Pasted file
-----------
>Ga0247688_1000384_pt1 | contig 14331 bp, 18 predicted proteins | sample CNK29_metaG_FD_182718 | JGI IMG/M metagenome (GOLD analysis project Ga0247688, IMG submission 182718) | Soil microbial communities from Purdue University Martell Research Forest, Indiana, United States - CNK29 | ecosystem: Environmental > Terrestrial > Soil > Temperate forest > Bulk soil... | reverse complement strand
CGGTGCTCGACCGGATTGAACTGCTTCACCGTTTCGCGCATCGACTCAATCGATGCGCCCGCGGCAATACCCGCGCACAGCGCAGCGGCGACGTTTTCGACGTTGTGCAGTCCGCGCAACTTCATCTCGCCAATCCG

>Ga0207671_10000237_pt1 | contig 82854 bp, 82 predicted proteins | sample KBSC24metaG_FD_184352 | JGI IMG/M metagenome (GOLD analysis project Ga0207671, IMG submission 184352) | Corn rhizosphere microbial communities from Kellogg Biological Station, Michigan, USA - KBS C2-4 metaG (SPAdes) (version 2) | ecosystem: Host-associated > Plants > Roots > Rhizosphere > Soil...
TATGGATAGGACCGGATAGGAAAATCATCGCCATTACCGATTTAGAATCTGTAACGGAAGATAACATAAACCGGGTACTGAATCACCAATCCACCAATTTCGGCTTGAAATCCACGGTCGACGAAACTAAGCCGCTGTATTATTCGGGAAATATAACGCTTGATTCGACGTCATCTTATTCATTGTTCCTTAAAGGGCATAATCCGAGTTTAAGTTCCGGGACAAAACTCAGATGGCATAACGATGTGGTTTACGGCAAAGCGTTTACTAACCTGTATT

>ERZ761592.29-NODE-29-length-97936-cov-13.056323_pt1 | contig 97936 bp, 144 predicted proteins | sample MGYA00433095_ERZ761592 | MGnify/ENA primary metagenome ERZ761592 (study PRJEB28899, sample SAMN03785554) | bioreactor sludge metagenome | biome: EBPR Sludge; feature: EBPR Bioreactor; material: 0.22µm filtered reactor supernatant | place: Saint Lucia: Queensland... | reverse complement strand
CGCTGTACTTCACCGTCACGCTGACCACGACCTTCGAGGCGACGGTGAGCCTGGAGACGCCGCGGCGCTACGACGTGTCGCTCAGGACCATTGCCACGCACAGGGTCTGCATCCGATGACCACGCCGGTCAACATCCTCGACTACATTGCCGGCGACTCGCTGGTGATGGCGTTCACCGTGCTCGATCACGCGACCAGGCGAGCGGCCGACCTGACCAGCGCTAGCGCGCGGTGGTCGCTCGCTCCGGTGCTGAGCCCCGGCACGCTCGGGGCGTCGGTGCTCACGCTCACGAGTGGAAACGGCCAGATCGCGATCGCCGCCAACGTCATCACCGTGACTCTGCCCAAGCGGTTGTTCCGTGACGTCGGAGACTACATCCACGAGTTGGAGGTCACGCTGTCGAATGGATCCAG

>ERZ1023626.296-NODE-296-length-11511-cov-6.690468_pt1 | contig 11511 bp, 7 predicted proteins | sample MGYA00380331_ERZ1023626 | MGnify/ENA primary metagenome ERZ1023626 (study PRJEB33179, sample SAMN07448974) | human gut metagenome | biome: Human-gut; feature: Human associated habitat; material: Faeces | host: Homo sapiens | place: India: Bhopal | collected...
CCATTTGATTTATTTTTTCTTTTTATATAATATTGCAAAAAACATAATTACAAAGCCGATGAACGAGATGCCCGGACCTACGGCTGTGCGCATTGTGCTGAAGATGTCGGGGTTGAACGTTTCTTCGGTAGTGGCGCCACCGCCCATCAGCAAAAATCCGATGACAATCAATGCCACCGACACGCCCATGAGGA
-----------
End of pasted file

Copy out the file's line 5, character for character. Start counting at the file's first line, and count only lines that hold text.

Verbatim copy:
>ERZ761592.29-NODE-29-length-97936-cov-13.056323_pt1 | contig 97936 bp, 144 predicted proteins | sample MGYA00433095_ERZ761592 | MGnify/ENA primary metagenome ERZ761592 (study PRJEB28899, sample SAMN03785554) | bioreactor sludge metagenome | biome: EBPR Sludge; feature: EBPR Bioreactor; material: 0.22µm filtered reactor supernatant | place: Saint Lucia: Queensland... | reverse complement strand